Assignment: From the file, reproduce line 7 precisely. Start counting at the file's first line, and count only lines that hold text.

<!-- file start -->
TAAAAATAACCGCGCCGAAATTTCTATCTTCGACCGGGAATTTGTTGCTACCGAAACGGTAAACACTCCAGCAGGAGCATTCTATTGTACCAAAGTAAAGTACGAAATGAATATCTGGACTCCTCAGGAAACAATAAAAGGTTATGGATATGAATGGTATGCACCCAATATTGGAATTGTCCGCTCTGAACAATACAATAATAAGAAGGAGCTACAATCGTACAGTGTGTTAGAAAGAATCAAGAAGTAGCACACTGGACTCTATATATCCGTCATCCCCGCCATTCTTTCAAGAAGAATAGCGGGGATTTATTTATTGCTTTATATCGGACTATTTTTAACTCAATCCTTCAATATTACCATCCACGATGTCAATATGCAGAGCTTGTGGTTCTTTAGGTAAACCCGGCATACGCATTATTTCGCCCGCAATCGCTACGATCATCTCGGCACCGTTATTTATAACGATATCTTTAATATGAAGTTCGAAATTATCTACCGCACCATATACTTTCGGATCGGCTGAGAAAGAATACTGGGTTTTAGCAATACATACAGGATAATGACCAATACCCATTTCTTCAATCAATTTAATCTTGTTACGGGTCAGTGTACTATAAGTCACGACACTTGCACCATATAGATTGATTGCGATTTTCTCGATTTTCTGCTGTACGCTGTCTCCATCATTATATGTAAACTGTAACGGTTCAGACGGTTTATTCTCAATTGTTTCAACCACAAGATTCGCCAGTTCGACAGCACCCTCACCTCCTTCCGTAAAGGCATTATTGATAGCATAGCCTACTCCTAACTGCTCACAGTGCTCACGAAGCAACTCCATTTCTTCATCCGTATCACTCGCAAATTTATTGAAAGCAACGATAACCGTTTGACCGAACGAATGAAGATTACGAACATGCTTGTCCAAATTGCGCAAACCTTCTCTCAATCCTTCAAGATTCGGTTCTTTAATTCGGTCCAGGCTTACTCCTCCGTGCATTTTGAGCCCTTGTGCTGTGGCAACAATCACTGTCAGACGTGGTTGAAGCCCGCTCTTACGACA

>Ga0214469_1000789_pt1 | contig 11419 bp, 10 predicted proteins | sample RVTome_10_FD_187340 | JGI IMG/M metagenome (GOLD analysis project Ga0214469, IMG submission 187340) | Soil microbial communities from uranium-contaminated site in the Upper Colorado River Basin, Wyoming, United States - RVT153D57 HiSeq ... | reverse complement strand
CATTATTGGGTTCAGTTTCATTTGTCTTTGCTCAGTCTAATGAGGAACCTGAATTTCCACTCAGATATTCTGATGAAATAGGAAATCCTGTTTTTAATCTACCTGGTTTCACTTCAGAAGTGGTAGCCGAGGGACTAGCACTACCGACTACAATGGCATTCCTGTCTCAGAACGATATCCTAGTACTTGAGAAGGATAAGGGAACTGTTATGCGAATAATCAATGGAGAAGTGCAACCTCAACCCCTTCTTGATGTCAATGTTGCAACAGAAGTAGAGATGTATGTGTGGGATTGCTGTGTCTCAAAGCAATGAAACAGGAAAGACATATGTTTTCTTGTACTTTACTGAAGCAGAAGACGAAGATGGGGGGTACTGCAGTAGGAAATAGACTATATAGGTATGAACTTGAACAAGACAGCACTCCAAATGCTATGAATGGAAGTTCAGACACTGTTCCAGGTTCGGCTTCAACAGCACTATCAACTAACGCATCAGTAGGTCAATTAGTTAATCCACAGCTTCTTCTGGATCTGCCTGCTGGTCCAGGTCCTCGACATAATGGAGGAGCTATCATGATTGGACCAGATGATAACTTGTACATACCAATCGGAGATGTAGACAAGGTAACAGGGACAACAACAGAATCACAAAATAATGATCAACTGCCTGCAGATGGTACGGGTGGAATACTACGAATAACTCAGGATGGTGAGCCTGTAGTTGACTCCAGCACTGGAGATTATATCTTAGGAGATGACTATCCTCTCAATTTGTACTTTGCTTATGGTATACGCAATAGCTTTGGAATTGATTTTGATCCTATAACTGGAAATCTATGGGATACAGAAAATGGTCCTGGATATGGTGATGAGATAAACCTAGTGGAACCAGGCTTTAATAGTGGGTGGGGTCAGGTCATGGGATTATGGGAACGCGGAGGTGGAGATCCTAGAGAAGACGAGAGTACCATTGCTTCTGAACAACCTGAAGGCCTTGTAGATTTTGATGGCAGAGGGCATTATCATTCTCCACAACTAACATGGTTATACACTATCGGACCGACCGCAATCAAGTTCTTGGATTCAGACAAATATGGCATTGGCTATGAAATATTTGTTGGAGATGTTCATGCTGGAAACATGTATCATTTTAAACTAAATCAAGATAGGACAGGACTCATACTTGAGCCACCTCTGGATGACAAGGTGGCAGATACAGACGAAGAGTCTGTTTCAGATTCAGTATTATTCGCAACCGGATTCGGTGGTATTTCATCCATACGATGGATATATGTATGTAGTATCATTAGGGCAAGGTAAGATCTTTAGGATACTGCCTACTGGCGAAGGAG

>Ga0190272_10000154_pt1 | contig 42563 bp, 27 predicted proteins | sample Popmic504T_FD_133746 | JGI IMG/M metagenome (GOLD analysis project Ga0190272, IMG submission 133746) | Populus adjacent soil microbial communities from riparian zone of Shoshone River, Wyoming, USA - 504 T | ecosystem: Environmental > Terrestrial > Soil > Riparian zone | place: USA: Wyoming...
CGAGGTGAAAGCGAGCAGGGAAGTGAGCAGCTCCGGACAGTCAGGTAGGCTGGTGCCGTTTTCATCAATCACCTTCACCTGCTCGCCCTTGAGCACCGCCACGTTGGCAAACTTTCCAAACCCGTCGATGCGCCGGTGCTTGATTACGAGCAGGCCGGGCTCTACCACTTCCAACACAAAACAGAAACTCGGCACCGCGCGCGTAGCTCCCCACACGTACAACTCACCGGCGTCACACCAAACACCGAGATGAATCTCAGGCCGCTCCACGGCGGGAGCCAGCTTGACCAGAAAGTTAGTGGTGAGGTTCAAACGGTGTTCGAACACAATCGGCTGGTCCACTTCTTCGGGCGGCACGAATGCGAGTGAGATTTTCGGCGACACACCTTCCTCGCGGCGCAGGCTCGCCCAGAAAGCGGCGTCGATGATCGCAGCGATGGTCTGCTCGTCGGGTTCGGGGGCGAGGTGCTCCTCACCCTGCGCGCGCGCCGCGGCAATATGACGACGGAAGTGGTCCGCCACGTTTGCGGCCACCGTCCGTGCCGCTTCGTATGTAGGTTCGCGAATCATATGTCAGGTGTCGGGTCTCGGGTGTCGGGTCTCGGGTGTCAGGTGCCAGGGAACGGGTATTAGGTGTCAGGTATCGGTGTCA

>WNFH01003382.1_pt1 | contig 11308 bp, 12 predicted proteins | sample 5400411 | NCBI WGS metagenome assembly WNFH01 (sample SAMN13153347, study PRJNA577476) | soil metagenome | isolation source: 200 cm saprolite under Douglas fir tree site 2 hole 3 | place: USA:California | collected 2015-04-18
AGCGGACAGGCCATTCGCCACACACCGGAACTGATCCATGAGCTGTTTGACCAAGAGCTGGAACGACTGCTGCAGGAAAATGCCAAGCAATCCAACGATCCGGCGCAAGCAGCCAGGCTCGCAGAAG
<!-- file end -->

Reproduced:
AGCGGACAGGCCATTCGCCACACACCGGAACTGATCCATGAGCTGTTTGACCAAGAGCTGGAACGACTGCTGCAGGAAAATGCCAAGCAATCCAACGATCCGGCGCAAGCAGCCAGGCTCGCAGAAG